Why @BizStone is my new hero, Part 2

“The good in the world isn’t just my hallucinogenic optimism. It’s science.”—Biz Stone again

Remember Snuffles the dog from Quickdraw McGraw? Every time, he was given a doggie treat, he’d float up into the air. That was me yesterday, blogging about Biz Stone’s new book, Things a Little Bird Told Me.

It was such a treat to learn that the co-founder of Twitter practices the art of imagining what he wants, that he knows focusing upon “the new” brings it into existence that I was floating around like Snuffles. As I mentioned yesterday, Stone was able to get a dream job at Google and launch Twitter by following his joy and E-Squaring his desires.

Because I was so twitterpated to find a fellow optimist, I forgot to mention three other things I adore about this 40-year-old game-changer.

1. He knows money doesn’t make a person happy. Sure, he’s now worth $250 million, but he and his wife Livia live simply and give most of their money away. “Our version of a Lamborghini is that we give a lot to help others,” he says

2. He hired a corporate social responsibility employee before he hired his first salesperson.

3. He envisions a radically different business model. Rather than profit being the end-all-be-all, his mission for any business includes the following three prongs. First and foremost, it should make a meaningful impact. Secondly, anyone who gets involved (ie. is employed at said business) should LOVE what they are doing and thirdly, it should generate strong revenues. That’s the THIRD priority.

He also knows how to turn failure into “the best thing that ever happened” and that together, we as a motley bunch of optimists, can change the world.

Pam Grout is the author of 17 books including E-Squared: 9 Do-it-Yourself Energy Experiments that Prove Your Thoughts Create Your Reality and the soon-to-be-released sequel, E-Cubed, 9 More Experiments that Prove Mirth, Magic and Merriment is your Full-time Gig.

Why Biz Stone, co-founder of Twitter, is my new hero

“We’re heading toward something big and it’s going to be good.” Biz Stone, co-founder of Twitter

I have no idea if 40-year-old Biz Stone, the guy Time magazine called “One of the Most Influential People in the World,” has read E-Squared.

But I do know this: he practices the principles with a vengeance.

In fact, it’s the very principles I write about in E-Squared and E-Cubed that transformed him from a college drop-out with massive credit card debt into a wildly successful entrepreneur worth $250 million.

On my flight to Australia (where I’m giving a writing workshop with Reid Tracy, president of Hay House), I had time to read Stone’s book, “Things a Little Bird Told Me: Confessions of a Creative Mind.”

He throws around words like infinite possibilities. He knows attitude is everything and that we pull from the quantum field a match to our beliefs and expectations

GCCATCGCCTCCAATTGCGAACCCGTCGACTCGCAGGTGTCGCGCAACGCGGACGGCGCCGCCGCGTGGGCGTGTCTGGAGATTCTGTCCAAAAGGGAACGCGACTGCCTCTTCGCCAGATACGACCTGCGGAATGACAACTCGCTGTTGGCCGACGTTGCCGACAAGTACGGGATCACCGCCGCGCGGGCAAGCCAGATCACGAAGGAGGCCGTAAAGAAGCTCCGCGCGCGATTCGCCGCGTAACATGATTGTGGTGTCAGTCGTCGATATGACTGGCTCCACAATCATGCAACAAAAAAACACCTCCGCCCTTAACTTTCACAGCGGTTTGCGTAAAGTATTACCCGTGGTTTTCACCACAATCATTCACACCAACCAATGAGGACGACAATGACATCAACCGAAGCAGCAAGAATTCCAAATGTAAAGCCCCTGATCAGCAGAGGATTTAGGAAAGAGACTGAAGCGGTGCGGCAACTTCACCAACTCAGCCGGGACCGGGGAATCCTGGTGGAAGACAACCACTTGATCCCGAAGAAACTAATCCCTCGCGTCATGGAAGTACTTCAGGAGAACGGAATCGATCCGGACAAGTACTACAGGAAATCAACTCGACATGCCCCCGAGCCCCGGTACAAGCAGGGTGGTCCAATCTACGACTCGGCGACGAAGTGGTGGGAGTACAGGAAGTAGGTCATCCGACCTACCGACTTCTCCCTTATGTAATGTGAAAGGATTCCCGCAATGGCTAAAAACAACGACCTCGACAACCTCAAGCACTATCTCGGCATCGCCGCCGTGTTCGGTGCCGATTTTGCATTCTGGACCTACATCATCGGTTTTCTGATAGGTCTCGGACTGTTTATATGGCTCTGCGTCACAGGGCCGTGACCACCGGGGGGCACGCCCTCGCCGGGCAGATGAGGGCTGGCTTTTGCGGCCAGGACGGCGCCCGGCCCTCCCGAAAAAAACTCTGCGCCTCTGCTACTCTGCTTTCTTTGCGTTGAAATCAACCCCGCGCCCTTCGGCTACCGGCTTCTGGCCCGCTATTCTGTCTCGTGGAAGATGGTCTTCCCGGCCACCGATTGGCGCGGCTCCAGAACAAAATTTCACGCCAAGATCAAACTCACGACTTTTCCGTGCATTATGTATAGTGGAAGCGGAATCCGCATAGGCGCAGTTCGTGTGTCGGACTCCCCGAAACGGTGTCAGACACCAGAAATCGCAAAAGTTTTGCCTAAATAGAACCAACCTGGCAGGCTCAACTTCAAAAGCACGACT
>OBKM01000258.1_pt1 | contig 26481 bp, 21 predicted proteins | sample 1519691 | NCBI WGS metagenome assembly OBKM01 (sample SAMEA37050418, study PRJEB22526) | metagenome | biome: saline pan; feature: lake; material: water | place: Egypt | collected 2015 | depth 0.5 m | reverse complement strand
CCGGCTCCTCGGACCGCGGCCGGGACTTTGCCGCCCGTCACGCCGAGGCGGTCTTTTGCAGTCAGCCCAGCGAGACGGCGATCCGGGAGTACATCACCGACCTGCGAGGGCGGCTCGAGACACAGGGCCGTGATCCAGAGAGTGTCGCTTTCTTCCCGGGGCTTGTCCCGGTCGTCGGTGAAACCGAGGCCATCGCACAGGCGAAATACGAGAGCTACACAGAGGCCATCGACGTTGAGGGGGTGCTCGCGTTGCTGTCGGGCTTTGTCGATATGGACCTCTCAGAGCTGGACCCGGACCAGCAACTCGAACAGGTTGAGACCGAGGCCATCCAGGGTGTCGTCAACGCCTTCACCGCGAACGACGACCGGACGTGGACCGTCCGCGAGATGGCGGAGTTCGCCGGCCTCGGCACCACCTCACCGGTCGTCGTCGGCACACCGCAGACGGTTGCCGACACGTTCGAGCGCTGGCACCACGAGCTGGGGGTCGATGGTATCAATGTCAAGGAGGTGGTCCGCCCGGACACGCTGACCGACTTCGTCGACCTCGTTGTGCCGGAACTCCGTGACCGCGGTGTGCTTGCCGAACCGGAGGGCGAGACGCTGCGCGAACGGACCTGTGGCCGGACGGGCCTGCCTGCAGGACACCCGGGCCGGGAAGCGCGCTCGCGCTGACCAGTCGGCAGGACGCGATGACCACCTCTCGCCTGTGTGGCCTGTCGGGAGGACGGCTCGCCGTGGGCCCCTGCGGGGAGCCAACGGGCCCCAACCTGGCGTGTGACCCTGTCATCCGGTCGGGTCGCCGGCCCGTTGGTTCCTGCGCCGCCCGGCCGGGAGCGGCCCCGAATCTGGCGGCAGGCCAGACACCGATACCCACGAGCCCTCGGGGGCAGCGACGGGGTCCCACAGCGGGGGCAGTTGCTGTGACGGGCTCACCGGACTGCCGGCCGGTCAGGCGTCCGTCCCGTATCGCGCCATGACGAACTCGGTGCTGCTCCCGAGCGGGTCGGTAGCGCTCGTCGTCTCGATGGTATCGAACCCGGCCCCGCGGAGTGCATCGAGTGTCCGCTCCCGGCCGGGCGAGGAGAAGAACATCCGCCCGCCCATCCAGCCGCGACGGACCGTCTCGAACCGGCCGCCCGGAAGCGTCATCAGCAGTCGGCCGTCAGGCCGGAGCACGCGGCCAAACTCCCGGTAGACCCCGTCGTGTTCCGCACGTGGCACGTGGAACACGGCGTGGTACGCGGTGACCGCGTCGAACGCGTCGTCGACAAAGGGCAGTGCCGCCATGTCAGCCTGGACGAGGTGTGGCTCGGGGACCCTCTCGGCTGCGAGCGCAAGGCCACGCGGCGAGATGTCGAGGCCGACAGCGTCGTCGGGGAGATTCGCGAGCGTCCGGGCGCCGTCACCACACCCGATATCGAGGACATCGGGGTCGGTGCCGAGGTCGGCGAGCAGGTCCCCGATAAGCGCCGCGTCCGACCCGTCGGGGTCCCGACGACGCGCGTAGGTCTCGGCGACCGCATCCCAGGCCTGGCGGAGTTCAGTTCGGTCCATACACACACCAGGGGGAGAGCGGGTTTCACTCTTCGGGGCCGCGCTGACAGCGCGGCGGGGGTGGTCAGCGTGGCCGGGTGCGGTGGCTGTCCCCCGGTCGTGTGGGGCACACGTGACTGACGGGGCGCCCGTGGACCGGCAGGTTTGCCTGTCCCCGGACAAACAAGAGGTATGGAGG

As he says, “For any one problem, there are infinite potential solutions. Creativity is limitless. If you cling to what you know, you miss out on the limitless possibilities.”

When Biz was unemployed and living in his mom’s basement, he printed up business cards that said, “Biz Stone, Genius.” He claimed to be “building inventions with infinite resources and a world-class team of scientists at his headquarters—naturally titled Genius Labs.” It was his pronouncement of this dream that brought it into reality.

He knew, as I always recommend, to focus on the end result he desired.

It was that same visualization that launched his career at Google. He decided he wanted to work there and even though he had no college degree, he visualized his way into a dream job. He saw it in his mind before it came true, even though everyone told him that Google only hires PhD’s.

“I manufactured this opportunity without a college education, much less a higher degree; without working my way up a ladder. I wasn’t a shoo-in. I wasn’t anything. But I was experienced in one particular area: creating my own opportunity.”

When he started Twitter, he visualized that it would eventually “topple despotic regimes” which, as we all know, it famously did in a revolution in Moldova and then again in what we now call the Arab Spring.

As he says, “Hard work is important, but success is more about looking through the lens of possibility.”

In other words, the invisible realm always influences the visible.

He also knows that the importance of focusing on what you WANT to happen.

He saw his role at Twitter as being the “non-worrier.”

As he says, “When everything’s wrong and broken, instead of harping on what’s wrong and broken, you need to find what’s working and build on that.”

As he says, the solution always emerges if you look for the positive.

He also knows that the most important quality of any job is that it’s fun. He said the reason he knew Twitter would eventually work where the other start-ups didn’t (yes, he had plenty of failures before Twitter) is because it brought him joy.

Even the $500 million offer from Mark Zuckerberg (he and partner Ev Williams turned it down), came because they were joking around. They were driving out to Facebook offices for what they knew would be an offer to buy them out. On a whim, they agreed to ask for something so big, he’d never go for it. Let’s ask for half a billion, they laughed.

And sure enough, Zuckerberg called a few weeks later offering that very amount.

So Biz, if you happen to see this post, send me a tweet and, even though you already know this stuff, I’ll make sure you get a copy of both E-Squared and E-Cubed.